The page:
It was for sure the prize egg and I, and I alone, had found it. No one else had dared venture down into the stream bed to search among the tangle of branches from downed trees and along the marsh and among the weeds where mud squeezed over the shoe tops.
But I did.
It was a sign of things to come.
Where I come from and the times in which I lived a baloney sandwich, a small bag of chips, a can of soda pop all in a brown paper sack and I was off on the daily adventure.
Sometimes, when the creek was high and it had flooded the woods down behind our house – a swamp created by a dam of logs and other debris that clogged the outlet which hellacious tangle I swear we neighborhood boys had nothing to do with – we’d push off on our raft we’d constructed of logs and lumber from the neighbor’s shed which quite obviously he didn’t need anyway although later the policeman said in fact he did.
One time when my friends couldn’t come out and play – they were on restriction – I agreed, very reluctantly, to allowing my older sister to join me in the aforementioned wooded pasture. It wasn’t long before we found ourselves trapped in a tree up which we had climbed and together sat there on the branch screaming until help arrived. She had convinced me that something – still today we cannot agree on what it was – had been following us and so there we were, perched like little lost waifs in the deep dark woods, scared out of our wits by a creature of my sister’s imagination.
When the creek wasn’t high, and my sister had long-since been relegated by me to whatever it is little girls normally do, our local gang of Tom Sawyers rendezvoused at the park which at that time was a most wonderful, magical place.
Now, today, it’s a well-manicured, antiseptic, groomed field where every tree is exposed, the hiding places nonexistent, the forts demolished, the underbrush bulldozed.
But there was a stretch a long, long time ago – pre-incorporation but post-ice-age – when dinosaurs of our creation still roamed the well-worn narrow foot trails – there wasn’t room for dirt bikes – trails which crisscrossed like spider webs below blackberry vines grown so high overhead they blocked out the sun but still allowed room for all manner of monsters to lurk unseen.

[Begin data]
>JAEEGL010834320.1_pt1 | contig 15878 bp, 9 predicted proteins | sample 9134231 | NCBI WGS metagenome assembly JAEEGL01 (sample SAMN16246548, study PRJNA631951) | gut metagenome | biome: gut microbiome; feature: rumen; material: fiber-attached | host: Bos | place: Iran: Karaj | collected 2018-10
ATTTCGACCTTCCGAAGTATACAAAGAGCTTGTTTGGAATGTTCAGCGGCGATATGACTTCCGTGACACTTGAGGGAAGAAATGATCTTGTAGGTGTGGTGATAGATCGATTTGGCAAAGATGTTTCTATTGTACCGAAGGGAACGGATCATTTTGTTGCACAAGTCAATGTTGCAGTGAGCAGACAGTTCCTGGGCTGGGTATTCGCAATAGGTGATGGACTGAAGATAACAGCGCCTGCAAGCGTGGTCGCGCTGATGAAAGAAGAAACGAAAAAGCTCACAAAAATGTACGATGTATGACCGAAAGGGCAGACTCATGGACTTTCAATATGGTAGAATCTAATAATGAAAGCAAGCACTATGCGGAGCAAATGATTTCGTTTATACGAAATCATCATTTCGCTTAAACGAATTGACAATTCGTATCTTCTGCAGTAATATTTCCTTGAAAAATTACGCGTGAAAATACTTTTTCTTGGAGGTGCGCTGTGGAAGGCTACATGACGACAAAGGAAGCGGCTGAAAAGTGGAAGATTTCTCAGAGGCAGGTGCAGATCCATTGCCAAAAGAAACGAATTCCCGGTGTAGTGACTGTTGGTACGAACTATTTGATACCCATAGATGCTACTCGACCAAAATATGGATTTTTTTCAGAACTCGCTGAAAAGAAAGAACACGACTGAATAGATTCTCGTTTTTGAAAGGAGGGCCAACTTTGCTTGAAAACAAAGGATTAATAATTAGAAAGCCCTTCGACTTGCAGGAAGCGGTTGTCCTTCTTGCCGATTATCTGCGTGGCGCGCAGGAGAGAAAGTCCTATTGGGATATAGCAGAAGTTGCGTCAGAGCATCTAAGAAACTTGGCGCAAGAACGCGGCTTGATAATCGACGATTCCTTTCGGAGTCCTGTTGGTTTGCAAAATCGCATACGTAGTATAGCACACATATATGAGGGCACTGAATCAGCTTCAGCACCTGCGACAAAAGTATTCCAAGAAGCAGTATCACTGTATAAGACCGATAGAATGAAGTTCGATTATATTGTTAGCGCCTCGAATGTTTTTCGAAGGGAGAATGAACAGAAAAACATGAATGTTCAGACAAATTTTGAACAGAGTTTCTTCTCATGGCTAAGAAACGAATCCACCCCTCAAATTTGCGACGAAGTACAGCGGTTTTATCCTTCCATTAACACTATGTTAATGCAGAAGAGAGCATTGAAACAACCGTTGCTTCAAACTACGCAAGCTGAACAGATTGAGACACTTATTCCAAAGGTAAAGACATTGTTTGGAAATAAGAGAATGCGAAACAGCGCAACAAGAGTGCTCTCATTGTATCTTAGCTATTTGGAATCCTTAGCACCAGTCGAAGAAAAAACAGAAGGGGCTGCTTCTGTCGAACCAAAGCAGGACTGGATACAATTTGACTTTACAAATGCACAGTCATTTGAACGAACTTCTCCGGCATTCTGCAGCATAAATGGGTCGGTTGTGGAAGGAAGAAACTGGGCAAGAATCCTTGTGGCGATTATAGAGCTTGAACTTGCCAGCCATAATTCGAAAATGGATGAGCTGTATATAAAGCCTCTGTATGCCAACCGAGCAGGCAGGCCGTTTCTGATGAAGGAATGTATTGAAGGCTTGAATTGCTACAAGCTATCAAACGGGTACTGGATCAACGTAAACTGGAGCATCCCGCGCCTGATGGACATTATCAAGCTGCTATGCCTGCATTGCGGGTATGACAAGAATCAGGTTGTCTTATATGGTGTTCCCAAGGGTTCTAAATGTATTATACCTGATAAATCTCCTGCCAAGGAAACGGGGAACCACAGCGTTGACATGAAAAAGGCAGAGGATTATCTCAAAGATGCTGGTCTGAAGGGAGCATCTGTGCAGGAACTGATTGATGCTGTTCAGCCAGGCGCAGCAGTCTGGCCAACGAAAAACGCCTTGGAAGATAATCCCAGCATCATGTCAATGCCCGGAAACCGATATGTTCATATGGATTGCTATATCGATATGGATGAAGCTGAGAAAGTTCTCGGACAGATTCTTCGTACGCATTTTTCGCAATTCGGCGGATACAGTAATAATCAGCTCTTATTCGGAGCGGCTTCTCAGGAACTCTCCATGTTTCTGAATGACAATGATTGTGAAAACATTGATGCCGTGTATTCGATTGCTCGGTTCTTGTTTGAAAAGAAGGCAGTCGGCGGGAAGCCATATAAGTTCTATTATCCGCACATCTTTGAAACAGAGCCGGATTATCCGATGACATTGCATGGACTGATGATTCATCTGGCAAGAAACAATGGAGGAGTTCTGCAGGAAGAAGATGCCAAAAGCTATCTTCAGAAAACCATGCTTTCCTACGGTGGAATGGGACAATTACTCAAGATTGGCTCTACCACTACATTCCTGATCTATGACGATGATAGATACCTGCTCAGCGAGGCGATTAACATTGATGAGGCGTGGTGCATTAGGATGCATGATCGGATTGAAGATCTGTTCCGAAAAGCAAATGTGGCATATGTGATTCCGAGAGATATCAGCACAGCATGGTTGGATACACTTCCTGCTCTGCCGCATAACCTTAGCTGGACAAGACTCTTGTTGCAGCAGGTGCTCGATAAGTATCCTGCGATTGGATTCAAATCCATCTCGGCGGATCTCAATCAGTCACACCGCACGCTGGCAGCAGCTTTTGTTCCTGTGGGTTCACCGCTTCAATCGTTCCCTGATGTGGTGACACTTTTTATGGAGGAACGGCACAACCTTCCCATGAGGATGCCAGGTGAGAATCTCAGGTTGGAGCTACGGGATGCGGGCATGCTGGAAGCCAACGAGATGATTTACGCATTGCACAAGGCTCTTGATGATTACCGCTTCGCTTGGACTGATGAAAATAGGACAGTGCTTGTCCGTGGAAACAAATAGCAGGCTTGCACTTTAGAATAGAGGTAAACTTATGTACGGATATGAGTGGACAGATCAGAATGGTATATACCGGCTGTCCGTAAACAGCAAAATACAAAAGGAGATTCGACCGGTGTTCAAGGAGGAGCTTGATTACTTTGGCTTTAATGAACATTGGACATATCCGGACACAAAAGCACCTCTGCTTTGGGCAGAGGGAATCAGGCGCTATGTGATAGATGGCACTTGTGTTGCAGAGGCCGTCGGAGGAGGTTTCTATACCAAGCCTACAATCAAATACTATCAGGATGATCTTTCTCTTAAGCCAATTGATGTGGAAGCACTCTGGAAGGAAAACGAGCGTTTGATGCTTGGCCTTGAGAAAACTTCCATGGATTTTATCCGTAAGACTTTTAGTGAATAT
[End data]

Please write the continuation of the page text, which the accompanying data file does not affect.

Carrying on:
What adventures we had, what battles were won, what flags were captured, what scratches and bruises – scars borne and shown proudly – and stories of slain dragons were told and retold and, perhaps, embellished upon when well after dark mom and dad finally fetched me and reminded (gently scolded) – after they’d patiently listened to my fine flashing sword duels – of when it was, exactly, I was to have reported for duty at the dinner table.
And to think it all began with an Easter egg hunt.
Not, certainly not, in all the excitement of spying what was most certainly THE prize egg did I ever imagine the unlikeliest of outcomes that in my grubby little hand did I not in fact possess what would be exchanged for my choice of bicycles: first prize.
There was, after all, no egg as big as mine. Not even close.
It’s true as I later grudgingly admitted as did almost immediately the judges and parents – both my parents and many other parents who gathered ‘round looking down at the thing – that THIS egg, MY egg, my only egg – did not indeed have much of any resemblance to a prize egg.
Although it was very, in my opinion, prize-worthy large, it wasn’t bright pink or purple, nor was it gold like the prize egg I suppose is supposed to be. It was, in fact, rather colorless. Pale. Aged. And they said it smelled. Bad.
Still, I think I found it and no one else did because – as egg-hunters go – I was a bit smarter than the rest of the five-year olds.
The others, in their Sunday best, most clutching plastic-flower-adorned baskets – even the boys – stooped in a sprinter’s stance at the starting line.
The elbowing parents assumed that posture but as I remember the scene the kids were basically clueless. Pointing out the obvious – millions and millions of brightly colored eggs within a mere yard or so – moms gestured and pointed, pointed and gestured, until what to do and where to go and why they were even there froze most children into a rather terror-stricken confusion.
When the shotgun (ok, shout) sounded, most were trampled within a few feet of the starting line – pushed perhaps by parents who egged-them onto the battlefield to grab anything and everything before that fat kid with the glasses did.
But this was my battlefield. For this I was raised. I would take the hill or, in this case, the creek bed. There would be no prisoners.
Since when is a prize egg hidden in plain sight?
I headed straight for the woods, stepping on many land mines along the way and crossed through and over the demilitarized zone – a brave venture as I look back upon it that required scooting under the yellow ‘Do Not Cross’ warning tape which for some purpose had been stretched earlier by the very same adults who would later serve as judges.
We knew this because our family had arrived early to claim, for me, a place on the front lines.
A duck egg? Maybe a goose egg. Whatever. All were most certainly in agreement that it was a most very large egg. And one that had been there evidently a long, long time.
No it was not, to everyone but me, a prize egg.
And no, we could not bring it home.
But did any other kid find such an egg?
Nope. Just me.